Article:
Les leçons du football au secours de l’économie européenne

PRINCETON – Bien que le remède à la crise de l’euro continue d’échapper aux dirigeants européens, les fondements d’un tel remède apparaissent de manière relativement évidente. De récents épisodes footballistiques intéressant l’Europe – à savoir l’EURO 2012 et la dernière Coupe du monde – pourraient bien éclairer le continent sur la manière de raviver l’économie et d’appréhender son profond malaise identitaire.

Le 28 juin 2012, dans un contexte d’incertitude croissante quant à la survie de la zone euro, et alors même que les dirigeants politiques européens se réunissaient à Bruxelles afin de négocier l’élaboration du mécanisme européen de stabilité (MES), l’équipe d’Allemagne affrontait l’Italie à Varsovie en match de demi-finale. En inscrivant deux buts, Mario Balotelli permettra à l’Italie de remporter la victoire – gagnant au passage son statut de superstar.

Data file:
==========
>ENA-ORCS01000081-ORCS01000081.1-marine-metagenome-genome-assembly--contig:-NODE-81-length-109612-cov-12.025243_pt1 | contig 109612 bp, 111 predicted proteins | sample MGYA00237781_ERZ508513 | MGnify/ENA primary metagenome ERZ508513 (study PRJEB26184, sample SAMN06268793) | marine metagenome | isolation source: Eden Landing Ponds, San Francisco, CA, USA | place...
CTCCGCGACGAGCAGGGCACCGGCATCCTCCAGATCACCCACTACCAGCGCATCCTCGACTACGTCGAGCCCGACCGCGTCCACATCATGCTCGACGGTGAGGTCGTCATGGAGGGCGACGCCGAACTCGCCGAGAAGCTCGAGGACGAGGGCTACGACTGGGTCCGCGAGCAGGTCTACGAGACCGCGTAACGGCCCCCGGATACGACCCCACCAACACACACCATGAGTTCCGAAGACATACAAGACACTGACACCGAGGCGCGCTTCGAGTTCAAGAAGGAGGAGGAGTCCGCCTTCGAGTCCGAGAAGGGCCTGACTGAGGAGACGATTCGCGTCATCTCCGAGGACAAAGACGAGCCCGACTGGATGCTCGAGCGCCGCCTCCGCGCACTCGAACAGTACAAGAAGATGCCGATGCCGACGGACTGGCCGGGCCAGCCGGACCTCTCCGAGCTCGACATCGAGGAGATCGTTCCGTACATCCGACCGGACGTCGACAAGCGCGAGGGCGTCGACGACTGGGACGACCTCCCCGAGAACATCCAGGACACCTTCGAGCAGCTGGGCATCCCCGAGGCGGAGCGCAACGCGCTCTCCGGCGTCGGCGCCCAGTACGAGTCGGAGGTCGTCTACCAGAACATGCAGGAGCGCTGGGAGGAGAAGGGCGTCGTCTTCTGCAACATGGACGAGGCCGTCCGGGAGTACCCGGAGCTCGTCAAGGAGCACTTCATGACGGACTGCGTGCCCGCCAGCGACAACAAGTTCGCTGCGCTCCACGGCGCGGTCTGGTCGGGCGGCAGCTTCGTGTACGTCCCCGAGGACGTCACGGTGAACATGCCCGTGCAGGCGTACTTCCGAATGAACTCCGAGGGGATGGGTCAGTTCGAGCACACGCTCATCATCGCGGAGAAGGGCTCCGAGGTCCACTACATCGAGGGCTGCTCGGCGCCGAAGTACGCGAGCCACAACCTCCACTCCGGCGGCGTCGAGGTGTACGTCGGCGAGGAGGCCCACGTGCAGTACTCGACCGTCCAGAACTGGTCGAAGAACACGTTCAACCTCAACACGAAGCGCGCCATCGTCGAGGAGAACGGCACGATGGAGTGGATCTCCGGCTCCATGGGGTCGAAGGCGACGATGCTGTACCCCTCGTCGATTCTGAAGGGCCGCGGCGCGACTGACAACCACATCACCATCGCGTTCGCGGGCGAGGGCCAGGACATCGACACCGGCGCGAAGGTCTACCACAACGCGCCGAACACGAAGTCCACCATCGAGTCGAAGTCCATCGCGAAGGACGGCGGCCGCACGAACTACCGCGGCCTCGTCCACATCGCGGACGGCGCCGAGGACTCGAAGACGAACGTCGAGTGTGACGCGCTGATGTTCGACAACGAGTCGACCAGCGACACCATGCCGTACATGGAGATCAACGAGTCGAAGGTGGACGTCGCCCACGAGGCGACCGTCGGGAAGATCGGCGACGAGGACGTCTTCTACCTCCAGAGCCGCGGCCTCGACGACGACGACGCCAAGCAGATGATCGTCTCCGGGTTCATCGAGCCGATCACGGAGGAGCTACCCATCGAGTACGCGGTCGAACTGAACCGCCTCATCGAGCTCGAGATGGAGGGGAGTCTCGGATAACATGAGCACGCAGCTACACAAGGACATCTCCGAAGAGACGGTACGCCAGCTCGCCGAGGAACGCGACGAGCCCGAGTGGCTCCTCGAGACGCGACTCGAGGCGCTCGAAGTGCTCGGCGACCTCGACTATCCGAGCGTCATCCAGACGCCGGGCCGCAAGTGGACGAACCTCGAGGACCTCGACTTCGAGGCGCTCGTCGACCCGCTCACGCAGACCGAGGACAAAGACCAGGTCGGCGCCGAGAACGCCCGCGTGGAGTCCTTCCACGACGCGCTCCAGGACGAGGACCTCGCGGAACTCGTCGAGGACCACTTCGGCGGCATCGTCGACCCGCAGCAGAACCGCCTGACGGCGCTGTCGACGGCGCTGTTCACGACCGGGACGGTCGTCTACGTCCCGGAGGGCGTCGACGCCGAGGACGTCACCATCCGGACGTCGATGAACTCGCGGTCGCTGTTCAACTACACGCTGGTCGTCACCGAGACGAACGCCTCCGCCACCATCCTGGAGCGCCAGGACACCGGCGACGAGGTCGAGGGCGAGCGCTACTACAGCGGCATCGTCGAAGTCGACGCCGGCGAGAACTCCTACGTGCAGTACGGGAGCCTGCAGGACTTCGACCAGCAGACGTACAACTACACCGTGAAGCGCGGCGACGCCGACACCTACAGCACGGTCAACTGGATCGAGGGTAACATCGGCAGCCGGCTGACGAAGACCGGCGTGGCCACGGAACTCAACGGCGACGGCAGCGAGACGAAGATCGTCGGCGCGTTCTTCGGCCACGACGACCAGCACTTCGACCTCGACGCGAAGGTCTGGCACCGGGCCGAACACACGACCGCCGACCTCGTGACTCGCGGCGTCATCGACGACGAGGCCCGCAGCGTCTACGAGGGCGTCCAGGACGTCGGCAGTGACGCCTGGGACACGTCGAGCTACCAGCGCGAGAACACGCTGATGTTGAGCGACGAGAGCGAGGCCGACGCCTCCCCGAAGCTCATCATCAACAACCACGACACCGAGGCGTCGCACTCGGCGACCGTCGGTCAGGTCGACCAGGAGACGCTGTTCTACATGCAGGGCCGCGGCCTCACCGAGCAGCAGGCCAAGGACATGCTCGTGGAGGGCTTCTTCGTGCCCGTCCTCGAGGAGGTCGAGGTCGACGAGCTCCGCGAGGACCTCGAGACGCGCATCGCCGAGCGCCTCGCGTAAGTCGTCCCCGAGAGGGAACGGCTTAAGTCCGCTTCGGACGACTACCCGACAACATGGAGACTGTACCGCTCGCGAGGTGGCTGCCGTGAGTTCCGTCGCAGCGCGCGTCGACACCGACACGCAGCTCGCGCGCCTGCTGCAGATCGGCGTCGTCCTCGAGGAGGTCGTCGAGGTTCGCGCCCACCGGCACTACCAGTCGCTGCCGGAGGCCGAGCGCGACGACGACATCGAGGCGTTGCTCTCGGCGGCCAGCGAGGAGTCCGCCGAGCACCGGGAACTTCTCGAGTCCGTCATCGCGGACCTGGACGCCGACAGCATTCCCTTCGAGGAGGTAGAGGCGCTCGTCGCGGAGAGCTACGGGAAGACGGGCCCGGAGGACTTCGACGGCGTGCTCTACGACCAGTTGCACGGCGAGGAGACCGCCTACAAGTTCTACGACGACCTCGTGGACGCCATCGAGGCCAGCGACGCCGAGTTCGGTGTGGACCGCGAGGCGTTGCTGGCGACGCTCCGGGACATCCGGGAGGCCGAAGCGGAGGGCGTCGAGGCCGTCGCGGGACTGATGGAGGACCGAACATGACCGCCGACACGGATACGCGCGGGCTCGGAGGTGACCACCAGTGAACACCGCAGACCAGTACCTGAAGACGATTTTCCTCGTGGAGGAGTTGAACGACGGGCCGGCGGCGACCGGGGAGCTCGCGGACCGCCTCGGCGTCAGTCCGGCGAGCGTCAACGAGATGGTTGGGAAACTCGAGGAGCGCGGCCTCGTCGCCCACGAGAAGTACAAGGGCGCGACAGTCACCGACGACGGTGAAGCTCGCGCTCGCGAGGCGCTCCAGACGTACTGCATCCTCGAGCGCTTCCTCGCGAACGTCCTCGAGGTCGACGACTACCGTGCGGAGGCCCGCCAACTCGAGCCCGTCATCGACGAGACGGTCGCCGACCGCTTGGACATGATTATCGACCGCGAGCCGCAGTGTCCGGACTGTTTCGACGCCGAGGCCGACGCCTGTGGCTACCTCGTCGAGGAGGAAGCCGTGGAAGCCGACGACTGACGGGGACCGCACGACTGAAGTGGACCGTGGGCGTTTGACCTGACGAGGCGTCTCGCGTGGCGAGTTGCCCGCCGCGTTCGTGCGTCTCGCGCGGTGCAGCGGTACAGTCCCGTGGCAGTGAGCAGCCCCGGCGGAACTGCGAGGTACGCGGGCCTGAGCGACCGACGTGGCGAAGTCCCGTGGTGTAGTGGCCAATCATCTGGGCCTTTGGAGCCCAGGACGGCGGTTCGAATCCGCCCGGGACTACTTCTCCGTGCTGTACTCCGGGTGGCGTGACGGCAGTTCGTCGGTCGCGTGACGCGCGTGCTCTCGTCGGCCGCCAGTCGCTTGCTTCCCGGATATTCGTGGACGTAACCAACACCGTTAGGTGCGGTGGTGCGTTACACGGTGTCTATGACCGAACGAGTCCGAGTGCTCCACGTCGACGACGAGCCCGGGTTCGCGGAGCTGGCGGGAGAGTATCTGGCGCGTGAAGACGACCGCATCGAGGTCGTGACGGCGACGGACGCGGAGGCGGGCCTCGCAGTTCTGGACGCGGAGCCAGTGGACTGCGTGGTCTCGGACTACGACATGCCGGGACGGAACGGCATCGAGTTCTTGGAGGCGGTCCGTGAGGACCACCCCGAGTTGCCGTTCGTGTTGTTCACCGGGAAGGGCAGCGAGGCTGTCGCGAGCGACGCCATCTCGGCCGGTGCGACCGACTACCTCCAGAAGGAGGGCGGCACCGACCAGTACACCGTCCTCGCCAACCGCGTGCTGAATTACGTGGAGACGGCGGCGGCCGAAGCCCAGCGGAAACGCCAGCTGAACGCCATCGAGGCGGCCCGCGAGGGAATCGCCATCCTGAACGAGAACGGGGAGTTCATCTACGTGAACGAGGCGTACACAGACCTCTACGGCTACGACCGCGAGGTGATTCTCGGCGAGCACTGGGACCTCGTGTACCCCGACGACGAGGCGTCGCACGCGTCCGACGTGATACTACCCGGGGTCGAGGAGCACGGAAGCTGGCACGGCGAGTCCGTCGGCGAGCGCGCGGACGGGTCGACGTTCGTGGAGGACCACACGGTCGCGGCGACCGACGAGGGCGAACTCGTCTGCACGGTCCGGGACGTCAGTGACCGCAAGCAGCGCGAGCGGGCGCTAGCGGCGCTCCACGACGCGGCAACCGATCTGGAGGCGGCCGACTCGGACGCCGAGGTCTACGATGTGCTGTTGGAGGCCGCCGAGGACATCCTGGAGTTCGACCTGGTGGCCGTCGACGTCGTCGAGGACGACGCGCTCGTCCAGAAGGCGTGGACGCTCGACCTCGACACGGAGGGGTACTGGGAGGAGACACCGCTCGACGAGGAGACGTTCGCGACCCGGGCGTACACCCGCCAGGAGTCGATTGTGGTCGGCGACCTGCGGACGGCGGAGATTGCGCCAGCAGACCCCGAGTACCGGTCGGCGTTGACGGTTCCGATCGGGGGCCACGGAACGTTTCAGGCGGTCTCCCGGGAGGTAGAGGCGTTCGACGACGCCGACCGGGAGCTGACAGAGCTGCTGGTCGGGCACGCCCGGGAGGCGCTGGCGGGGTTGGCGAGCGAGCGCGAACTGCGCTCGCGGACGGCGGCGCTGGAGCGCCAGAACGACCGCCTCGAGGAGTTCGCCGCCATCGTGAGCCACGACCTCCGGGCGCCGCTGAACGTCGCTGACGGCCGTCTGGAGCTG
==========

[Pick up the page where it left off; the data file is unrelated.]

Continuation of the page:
En cette période alors politiquement sensible, une victoire de l’Allemagne aurait pu engendrer une réaction nationaliste amère dans le sud de l’Europe. Au lieu de cela, encouragé par la victoire de son équipe, le nouveau Premier ministre technocrate italien Mario Monti, dans le cadre d’une collaboration avec le Premier ministre espagnol Mariano Rajoy, a fait pression sur la chancelière allemande Angela Merkel en faveur d’un accès facilité au soutien du MES – remportant une nouvelle victoire majeure pour sa patrie.

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